There is an almost legendary quality around small school closures that those of us who have survived such events have a true appreciation. I would like to direct my remarks towards rural and small school communities and their reactions to the threat of school closures. I believe that such background is extremely useful and beneficial to elected board members who have the ultimate responsibility for identifying which schools should be reviewed for possible closure.
One must understand that regional school boards’ experiences with small and rural school closures have remained controversial and traumatic and continues to be one of the most difficult issues faced by school boards and administrators.
The Department of Education has expressed its commitment in respect to rural and remote community schools as being an important community asset that supports area vibrancy, economic vitality and social connections. The value to the community should and can reach beyond the educational services that are provided within the facility. The Department of Education will be exploring, with school boards and other department partners, possible approaches that could enhance the use of school facilities, particularly those that are underutilized due to declining enrolments.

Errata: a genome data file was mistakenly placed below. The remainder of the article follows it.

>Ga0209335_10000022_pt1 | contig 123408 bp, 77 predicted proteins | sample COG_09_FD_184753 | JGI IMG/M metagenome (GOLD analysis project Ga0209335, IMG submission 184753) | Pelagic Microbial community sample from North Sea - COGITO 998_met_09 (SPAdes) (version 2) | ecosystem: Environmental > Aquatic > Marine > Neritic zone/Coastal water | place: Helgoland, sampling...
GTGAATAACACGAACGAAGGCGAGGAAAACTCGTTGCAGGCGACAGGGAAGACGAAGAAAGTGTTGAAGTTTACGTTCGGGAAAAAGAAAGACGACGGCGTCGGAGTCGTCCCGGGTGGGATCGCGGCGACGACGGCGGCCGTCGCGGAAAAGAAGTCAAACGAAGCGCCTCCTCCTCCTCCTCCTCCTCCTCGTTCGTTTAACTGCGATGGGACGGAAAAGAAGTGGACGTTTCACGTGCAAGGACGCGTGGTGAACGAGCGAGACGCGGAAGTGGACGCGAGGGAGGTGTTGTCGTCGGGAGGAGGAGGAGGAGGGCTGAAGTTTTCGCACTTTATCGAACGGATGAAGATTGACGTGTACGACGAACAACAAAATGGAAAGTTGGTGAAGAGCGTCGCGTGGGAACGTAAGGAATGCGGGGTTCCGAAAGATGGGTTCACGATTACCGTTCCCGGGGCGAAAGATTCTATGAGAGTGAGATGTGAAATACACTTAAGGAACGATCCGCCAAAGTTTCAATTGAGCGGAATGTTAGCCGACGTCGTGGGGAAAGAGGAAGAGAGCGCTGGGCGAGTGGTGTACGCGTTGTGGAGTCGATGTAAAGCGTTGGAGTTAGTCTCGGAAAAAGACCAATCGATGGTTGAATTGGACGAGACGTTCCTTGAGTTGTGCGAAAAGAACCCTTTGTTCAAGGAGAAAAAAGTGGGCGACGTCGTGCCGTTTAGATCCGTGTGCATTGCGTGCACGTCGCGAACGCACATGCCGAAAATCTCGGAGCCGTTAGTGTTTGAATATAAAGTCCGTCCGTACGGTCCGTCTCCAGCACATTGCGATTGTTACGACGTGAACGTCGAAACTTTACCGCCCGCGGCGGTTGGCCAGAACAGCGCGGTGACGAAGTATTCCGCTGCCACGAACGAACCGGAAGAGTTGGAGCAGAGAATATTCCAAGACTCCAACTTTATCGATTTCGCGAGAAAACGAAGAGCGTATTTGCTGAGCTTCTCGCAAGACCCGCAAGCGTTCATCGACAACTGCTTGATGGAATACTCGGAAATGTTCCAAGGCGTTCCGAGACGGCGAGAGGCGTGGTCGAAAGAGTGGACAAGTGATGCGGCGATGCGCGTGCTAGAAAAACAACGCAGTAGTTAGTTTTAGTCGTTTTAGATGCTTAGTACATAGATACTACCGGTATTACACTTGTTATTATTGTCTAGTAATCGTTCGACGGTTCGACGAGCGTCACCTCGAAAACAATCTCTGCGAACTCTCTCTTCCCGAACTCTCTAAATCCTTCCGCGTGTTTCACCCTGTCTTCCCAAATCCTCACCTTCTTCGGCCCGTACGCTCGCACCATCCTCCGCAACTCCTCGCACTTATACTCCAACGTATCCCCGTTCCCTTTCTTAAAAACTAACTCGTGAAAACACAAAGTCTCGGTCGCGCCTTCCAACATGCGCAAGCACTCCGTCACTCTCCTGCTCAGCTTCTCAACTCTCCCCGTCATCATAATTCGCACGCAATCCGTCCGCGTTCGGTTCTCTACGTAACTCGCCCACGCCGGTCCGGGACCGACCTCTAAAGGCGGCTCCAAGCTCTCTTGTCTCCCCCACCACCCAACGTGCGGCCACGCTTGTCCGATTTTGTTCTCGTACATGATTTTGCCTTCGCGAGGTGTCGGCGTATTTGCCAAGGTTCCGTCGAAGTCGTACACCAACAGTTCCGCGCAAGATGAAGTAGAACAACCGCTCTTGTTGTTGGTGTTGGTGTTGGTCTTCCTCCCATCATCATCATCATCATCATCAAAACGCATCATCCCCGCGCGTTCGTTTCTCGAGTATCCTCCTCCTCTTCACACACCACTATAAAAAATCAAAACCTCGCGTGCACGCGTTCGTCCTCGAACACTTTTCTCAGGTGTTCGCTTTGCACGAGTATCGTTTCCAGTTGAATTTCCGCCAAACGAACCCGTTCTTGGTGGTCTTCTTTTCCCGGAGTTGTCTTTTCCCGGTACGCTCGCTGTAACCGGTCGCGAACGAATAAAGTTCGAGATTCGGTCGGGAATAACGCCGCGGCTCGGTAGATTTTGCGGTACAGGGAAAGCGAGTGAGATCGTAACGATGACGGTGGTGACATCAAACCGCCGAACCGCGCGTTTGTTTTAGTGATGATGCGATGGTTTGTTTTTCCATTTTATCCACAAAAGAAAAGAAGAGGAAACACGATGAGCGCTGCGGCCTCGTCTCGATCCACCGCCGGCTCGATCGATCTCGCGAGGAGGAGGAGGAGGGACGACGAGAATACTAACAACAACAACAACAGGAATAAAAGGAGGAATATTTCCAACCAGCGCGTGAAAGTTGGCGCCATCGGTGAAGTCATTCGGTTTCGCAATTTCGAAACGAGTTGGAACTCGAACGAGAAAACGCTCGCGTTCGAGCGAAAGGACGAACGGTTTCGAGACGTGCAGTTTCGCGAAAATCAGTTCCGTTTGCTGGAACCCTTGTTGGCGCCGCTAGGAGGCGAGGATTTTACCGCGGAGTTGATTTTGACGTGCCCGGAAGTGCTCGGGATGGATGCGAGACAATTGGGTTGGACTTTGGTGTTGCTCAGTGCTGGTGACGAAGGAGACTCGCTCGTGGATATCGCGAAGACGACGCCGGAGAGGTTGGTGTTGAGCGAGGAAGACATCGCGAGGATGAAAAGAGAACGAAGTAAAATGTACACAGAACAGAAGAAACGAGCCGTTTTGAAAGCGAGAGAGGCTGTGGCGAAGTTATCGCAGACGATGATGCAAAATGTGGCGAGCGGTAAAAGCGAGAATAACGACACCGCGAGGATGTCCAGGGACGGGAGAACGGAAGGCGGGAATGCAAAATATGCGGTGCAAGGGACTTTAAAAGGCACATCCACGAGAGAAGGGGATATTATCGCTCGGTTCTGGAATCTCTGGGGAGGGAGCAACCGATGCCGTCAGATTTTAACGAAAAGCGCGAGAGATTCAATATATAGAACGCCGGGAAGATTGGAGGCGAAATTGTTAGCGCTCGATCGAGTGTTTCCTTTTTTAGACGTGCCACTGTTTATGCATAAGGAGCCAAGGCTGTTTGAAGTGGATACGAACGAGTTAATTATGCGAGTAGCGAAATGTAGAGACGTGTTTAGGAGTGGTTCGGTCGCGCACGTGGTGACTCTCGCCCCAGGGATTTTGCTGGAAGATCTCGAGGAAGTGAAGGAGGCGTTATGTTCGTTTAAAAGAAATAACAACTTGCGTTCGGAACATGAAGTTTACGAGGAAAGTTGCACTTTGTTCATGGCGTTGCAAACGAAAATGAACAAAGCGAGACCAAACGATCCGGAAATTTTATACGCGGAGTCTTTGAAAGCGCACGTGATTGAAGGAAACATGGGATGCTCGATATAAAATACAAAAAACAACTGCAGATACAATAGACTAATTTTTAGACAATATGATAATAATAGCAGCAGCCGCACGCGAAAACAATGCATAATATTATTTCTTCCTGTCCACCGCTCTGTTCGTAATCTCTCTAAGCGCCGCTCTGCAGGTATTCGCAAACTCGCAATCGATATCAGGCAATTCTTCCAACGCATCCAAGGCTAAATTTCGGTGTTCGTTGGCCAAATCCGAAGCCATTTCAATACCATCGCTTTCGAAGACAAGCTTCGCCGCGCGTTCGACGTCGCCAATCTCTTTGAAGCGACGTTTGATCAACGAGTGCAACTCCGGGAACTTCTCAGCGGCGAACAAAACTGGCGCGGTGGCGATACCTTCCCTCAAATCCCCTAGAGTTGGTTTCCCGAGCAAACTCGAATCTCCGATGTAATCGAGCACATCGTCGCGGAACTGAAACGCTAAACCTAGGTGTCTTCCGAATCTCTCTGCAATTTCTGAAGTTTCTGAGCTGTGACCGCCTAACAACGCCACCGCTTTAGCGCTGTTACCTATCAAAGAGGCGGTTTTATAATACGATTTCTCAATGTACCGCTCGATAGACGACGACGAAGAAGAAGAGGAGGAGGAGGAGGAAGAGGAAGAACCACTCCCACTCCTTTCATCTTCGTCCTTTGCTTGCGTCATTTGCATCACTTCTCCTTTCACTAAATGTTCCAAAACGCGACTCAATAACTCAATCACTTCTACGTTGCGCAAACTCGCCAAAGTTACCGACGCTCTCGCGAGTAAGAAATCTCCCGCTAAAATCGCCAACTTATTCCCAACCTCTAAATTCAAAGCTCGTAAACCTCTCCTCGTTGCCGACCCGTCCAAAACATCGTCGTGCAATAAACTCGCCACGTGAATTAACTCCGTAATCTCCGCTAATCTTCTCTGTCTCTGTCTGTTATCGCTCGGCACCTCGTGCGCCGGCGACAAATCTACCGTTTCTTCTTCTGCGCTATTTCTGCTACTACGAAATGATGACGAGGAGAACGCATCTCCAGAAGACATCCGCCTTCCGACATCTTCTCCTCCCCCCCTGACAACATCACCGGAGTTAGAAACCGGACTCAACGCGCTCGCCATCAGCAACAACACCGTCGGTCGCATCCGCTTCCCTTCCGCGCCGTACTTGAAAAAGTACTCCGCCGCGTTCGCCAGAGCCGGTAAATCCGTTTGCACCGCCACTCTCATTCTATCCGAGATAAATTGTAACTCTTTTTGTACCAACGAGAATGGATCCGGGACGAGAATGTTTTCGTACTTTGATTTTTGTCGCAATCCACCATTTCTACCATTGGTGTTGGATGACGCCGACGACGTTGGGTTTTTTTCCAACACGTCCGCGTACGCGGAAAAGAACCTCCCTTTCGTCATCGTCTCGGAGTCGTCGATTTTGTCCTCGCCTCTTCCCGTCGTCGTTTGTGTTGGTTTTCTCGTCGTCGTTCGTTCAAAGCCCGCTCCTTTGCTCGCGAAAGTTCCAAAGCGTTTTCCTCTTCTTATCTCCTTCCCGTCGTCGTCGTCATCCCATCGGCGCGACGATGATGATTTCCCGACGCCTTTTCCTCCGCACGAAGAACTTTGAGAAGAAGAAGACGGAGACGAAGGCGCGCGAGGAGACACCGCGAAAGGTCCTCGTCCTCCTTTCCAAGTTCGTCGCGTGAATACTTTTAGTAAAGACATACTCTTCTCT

Alternate uses to be explored include: the provision of interagency services that supports children, youth & families, daycare programs, community support centers that provide adult education and parenting workshops or programs and services that promote healthy living. Again, there may be opportunities to enhance the School Plus Pilots or colocate key community services within a school to support maximizing school capacity.